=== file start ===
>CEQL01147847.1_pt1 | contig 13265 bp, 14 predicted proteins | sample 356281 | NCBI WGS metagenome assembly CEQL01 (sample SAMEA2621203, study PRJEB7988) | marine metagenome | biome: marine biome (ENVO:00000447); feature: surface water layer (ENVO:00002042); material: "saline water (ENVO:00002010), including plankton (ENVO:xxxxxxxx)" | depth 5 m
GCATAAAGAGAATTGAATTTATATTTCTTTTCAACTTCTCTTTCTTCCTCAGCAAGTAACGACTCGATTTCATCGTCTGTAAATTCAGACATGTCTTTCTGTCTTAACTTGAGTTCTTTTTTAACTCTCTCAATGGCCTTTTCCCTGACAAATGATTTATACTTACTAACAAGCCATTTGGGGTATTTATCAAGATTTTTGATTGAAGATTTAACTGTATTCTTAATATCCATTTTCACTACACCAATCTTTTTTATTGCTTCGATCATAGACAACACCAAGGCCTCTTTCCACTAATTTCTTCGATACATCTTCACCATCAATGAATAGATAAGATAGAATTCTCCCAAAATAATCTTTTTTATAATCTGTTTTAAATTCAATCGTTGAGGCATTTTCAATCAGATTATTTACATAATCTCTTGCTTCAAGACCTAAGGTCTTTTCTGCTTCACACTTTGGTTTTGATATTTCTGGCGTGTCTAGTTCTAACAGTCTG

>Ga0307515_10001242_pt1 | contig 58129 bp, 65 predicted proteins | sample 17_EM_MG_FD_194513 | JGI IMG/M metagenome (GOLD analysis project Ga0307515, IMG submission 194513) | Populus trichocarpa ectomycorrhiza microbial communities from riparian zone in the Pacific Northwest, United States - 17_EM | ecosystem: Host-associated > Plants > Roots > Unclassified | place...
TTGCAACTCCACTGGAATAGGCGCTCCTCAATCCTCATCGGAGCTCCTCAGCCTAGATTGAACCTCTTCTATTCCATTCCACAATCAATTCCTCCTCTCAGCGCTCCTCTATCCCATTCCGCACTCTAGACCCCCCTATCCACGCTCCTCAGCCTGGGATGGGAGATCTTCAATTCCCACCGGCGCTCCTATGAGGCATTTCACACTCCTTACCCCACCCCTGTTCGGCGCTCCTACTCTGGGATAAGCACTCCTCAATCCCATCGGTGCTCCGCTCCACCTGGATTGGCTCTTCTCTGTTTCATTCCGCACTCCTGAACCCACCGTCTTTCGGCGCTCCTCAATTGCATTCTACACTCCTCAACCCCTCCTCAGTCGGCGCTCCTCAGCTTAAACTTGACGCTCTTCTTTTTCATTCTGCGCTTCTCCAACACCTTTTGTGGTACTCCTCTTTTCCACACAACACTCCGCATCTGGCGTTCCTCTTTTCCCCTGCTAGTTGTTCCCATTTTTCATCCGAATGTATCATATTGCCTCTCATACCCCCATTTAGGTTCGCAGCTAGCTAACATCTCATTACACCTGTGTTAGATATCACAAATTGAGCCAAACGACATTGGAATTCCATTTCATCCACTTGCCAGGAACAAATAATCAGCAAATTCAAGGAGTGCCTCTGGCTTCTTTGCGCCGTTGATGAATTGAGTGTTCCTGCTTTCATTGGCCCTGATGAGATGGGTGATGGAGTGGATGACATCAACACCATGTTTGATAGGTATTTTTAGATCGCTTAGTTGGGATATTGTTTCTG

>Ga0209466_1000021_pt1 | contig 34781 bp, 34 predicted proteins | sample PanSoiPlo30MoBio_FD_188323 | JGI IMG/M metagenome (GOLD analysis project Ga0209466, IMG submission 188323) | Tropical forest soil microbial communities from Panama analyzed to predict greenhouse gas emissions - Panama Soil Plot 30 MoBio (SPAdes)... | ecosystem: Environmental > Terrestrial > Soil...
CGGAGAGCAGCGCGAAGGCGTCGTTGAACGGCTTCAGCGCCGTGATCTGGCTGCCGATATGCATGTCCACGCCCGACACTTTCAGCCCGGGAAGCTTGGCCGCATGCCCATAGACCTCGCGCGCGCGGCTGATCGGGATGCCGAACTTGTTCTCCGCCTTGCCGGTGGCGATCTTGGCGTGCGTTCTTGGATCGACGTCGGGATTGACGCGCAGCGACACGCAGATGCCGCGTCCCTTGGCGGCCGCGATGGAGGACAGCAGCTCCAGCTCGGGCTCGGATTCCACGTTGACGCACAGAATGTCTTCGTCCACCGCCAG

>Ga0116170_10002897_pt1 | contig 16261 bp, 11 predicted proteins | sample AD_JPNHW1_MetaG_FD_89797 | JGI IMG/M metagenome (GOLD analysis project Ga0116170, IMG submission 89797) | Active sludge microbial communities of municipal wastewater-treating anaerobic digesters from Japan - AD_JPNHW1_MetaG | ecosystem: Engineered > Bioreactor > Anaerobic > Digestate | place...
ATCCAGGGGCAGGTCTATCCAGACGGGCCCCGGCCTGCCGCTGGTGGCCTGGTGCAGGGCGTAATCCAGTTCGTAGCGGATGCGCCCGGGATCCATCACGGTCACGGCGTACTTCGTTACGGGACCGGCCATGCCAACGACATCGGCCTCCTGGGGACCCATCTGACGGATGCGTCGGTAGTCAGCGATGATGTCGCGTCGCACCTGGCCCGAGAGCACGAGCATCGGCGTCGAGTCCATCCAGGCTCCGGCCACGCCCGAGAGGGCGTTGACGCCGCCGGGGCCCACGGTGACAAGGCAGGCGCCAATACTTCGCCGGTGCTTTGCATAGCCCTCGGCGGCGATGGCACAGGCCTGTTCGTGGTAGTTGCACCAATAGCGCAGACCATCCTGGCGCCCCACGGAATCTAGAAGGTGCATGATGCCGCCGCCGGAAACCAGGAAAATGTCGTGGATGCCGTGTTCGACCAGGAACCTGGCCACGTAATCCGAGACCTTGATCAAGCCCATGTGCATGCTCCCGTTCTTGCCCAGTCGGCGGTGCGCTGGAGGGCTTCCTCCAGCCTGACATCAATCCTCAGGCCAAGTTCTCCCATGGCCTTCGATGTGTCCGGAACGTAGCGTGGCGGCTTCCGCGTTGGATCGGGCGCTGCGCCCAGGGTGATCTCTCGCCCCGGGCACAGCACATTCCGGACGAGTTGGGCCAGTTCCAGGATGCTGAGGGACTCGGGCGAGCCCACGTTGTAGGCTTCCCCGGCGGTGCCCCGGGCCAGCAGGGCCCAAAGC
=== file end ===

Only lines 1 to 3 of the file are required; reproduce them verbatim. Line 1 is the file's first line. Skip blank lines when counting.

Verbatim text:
>CEQL01147847.1_pt1 | contig 13265 bp, 14 predicted proteins | sample 356281 | NCBI WGS metagenome assembly CEQL01 (sample SAMEA2621203, study PRJEB7988) | marine metagenome | biome: marine biome (ENVO:00000447); feature: surface water layer (ENVO:00002042); material: "saline water (ENVO:00002010), including plankton (ENVO:xxxxxxxx)" | depth 5 m
GCATAAAGAGAATTGAATTTATATTTCTTTTCAACTTCTCTTTCTTCCTCAGCAAGTAACGACTCGATTTCATCGTCTGTAAATTCAGACATGTCTTTCTGTCTTAACTTGAGTTCTTTTTTAACTCTCTCAATGGCCTTTTCCCTGACAAATGATTTATACTTACTAACAAGCCATTTGGGGTATTTATCAAGATTTTTGATTGAAGATTTAACTGTATTCTTAATATCCATTTTCACTACACCAATCTTTTTTATTGCTTCGATCATAGACAACACCAAGGCCTCTTTCCACTAATTTCTTCGATACATCTTCACCATCAATGAATAGATAAGATAGAATTCTCCCAAAATAATCTTTTTTATAATCTGTTTTAAATTCAATCGTTGAGGCATTTTCAATCAGATTATTTACATAATCTCTTGCTTCAAGACCTAAGGTCTTTTCTGCTTCACACTTTGGTTTTGATATTTCTGGCGTGTCTAGTTCTAACAGTCTG

>Ga0307515_10001242_pt1 | contig 58129 bp, 65 predicted proteins | sample 17_EM_MG_FD_194513 | JGI IMG/M metagenome (GOLD analysis project Ga0307515, IMG submission 194513) | Populus trichocarpa ectomycorrhiza microbial communities from riparian zone in the Pacific Northwest, United States - 17_EM | ecosystem: Host-associated > Plants > Roots > Unclassified | place...